The Father of Masochism … and other famous L’vivians

It was a sunny day in L’viv, Ukraine and I was strolling along the cobbled streets near the town square when I saw this beautiful and yet slightly quirky statue of a man in formal wear standing in front of a doorway that look like a keyhole.  I stood across the street and tried to determine what this man did or who he was and why he was standing in front of a doorway that looks like a keyhole. My first thought was he must be a magician because the left pocket of his trousers was open like maybe he had some cards or some kind of trick in his pocket. Then I noticed that there was a right hand circling the thigh of his right leg. Whose hand?  Obviously not his why was it there? And then I saw the naked woman on the left-hand side of the lining of his coat and it looked as though she were laying on fur … what’s that about?


Let me introduce you to Leopold Von Sacher-Masoch, the first person with the clinical diagnosis of Masochism – “the enjoyment of pain; tendency to derive sexual gratification from one’s own pain and humiliation with things such as bondage. Pleasure in being abused or dominated.”

His condition was diagnosed by Austrian psychiatrist Richard Freiherr Von Krafft-Ebing who said, ” I feel justified in calling this sexual abnormality masochism because author Sacher-Masoch frequently made this perversion, which up to the time was quite unknown to the scientific world as such, the substratum of his writings. I followed thereby by the scientific formation of the term Daltonism from Dalton the discoverer of colour blindness.”

If you put your hand into the open pocket you will encounter exactly what you expect!


Born January 27th 1836, died 9th March 1895. Austrian writer and journalist who gained some fame for romantic stories of Galatian life; who studied law and history and became a professor.  He wrote about folklore and culture of Austrian history and Galicia specifically.

In 1869 he had an idea for a series of short stories entitled “Legacy of Cain” of the 6 planned volumes only 2 were ever written – one of which was “Venus in Furs” based on his wife and his fantasies about being dominated by women. He is credited with introducing sexually charged and erotic works of deviant behaviour and the pleasure of Masochism to the world.

The story goes that he pressured his wife to engage in this activity, but she refused opening the door for his mistress Baroness Fanny Pistor,  who signed a contract making him her slave for six months with the stipulation that she wear furs as often as possible, especially when she was in a cruel mood.

He found family life boring and eventually divorced his wife and married his assistant.

Sidenote: He was the great-uncle of British singer Marianne Faithful, on her mother’s side.


The literary flea market is just past the red trolley at a small square.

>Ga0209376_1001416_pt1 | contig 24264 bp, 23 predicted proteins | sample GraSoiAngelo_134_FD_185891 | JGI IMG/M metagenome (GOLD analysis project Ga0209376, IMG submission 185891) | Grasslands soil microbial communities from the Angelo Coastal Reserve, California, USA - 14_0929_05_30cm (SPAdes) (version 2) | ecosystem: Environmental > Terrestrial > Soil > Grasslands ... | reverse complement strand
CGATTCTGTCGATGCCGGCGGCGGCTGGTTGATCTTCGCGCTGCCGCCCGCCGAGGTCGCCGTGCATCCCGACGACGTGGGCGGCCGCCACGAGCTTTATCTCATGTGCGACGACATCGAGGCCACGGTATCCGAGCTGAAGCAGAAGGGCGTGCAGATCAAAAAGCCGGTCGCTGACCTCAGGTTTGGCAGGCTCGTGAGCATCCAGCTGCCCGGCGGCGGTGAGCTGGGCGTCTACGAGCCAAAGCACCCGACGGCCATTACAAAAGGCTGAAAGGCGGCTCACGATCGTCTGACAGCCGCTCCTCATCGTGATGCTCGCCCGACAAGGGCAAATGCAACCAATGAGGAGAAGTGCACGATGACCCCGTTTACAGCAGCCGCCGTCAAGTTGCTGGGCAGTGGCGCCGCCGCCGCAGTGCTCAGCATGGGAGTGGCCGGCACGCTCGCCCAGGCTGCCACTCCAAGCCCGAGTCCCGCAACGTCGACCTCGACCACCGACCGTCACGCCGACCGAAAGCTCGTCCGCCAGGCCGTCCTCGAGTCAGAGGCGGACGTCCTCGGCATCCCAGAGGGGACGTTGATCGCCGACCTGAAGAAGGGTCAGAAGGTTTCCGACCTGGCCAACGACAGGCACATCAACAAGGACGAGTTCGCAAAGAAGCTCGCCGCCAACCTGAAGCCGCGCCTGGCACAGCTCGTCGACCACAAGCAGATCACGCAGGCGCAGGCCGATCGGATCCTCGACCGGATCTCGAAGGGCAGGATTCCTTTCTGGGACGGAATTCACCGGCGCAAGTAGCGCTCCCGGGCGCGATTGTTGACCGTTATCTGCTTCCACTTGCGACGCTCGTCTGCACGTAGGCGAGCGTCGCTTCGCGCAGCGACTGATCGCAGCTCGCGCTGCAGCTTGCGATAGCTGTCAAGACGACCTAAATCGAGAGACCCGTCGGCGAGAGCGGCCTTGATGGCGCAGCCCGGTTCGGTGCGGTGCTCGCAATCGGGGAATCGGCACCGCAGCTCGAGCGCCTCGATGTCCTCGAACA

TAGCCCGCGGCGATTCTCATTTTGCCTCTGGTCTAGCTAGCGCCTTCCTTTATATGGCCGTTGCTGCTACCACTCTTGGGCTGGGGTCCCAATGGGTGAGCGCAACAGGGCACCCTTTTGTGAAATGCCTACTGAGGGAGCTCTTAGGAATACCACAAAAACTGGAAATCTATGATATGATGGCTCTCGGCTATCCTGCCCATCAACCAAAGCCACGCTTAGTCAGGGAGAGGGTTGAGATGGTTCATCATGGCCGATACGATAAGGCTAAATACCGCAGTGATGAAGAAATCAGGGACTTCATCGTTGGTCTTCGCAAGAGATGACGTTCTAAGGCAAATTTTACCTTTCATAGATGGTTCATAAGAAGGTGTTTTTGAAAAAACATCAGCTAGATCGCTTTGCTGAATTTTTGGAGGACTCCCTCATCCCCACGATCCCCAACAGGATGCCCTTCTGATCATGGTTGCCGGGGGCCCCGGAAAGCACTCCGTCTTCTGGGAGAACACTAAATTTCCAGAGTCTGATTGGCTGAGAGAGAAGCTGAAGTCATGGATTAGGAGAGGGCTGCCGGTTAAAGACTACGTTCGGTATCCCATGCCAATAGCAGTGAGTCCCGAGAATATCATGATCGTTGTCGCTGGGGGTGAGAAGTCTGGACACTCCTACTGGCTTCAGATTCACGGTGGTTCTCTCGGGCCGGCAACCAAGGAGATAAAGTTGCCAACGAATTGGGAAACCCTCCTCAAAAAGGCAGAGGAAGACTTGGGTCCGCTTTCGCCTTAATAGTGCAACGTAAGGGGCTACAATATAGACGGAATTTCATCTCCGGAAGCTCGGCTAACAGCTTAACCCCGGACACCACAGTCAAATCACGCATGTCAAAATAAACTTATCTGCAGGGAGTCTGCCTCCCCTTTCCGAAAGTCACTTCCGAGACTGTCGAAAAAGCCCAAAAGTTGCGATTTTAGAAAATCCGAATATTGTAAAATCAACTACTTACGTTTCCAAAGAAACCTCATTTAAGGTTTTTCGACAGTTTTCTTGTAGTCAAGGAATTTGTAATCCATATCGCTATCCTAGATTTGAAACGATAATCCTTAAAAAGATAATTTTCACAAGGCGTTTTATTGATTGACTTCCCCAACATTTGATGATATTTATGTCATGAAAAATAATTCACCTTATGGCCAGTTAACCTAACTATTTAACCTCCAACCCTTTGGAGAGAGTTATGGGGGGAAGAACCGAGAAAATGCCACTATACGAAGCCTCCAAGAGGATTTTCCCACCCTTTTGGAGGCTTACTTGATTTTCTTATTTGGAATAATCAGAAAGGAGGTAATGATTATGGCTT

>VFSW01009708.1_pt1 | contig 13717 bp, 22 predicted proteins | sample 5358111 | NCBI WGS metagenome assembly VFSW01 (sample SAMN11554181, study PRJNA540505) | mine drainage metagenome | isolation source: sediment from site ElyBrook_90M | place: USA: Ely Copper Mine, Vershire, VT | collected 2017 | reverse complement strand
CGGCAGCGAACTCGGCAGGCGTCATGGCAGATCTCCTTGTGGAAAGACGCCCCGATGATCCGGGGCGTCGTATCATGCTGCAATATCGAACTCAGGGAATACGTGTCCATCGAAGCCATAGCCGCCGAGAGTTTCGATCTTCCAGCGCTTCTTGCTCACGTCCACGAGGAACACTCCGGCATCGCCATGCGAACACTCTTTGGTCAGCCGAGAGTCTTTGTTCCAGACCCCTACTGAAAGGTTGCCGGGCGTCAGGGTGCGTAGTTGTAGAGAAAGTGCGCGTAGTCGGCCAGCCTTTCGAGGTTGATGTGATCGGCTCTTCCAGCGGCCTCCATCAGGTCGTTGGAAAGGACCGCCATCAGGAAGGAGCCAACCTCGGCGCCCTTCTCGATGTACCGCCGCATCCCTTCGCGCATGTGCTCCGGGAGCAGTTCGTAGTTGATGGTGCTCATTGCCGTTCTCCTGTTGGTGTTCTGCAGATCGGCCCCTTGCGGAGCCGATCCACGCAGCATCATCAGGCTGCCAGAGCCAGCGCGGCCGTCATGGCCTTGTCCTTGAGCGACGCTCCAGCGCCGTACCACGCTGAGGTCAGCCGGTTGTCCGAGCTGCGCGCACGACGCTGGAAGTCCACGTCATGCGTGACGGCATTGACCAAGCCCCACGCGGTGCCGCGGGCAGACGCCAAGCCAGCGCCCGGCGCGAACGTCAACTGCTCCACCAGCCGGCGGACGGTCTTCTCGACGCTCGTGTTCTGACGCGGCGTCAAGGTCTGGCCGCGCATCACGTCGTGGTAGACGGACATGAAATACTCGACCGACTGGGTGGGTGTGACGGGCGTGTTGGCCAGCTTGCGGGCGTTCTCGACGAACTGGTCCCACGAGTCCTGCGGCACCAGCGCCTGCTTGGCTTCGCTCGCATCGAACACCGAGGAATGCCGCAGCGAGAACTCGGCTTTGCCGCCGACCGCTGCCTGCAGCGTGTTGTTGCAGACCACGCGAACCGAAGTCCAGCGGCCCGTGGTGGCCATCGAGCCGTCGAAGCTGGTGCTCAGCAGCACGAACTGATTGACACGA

#2. Ivan Federov, produced the first printed book in Ukraine.

Bullied out of Moscow in the time of Ivan the Terrible by the religious leaders because they were threatened by his potential power to print books that would take away their livelihood as scribes; and, be a danger to their monopoly on religious doctrine issues.  He moved to the peace loving city of L’viv, and created the first publishing house, and published the first book in 1574 called “Deeds and Epistles of the Holy Apostles”.  There was an original printing run of 1200 copies and today close to 100 copies have been preserved in libraries throughout Europe and in private collections.


Every day Ivan stands proudly over his flock of booksellers at the daily literary flea market near the market square. I, myself have purchased a few English language novels here.  It is one of my favourite places because of the wide variety, age and subject matter and people you see here.


Support free speech no matter where you are!


Just a quick 2 minute stroll from the literary flea market you will find the statue of L’viv resident Nikifor Drovniak.

#3. Nikifor Drovniak, illiterate “naïve” artist


This man was born in 1895, in a small Polish Village to very poor parents and was orphaned in WW1.   He inherited a hearing and speech impediment from his mother. Because of these environmental conditions he was culturally and emotionally isolated, could not communicate with people and therefore was treated as a misfit in society.

The one thing that he did continuously throughout his life was to create through watercolor and graphic art.  It is reported that he felt that God had given him a mission through the use of color and design.  He would draw on anything he could find … small pieces of paper, cardboard, chocolate wrappers, or the opposite side of used paper, using the cheapest paint available. None of his works were any larger than a standard piece of paper.

He was focused on and devoted to the Greek Catholic church as demonstrated by the subject of the drawings.  Churches, chapels, religious leaders and saints; along with landscapes and railroad subjects.  He also created many self portraits.

No-one really knows how many drawings he had done, but the estimate is in excess of 30,000.  In 1932 a L’viv based artist took the drawings and paintings to  the Leon Marseilles gallery in Paris, France and it was there that Nikifor became a legitimately recognised “naïve” artist. Many of his works are in private collections. There are a few in the National Museum in L’viv but most of his canvases are in the small Polish town of Krynica at his museum.

Although he was a recognised artist he struggled in poverty his entire life, often trading his works for food.  People along the way did help him, but his early life experiences kept him distant from society.

You can learn more about this remarkable man through a 2006 movie called My Nikifor.  Go to:







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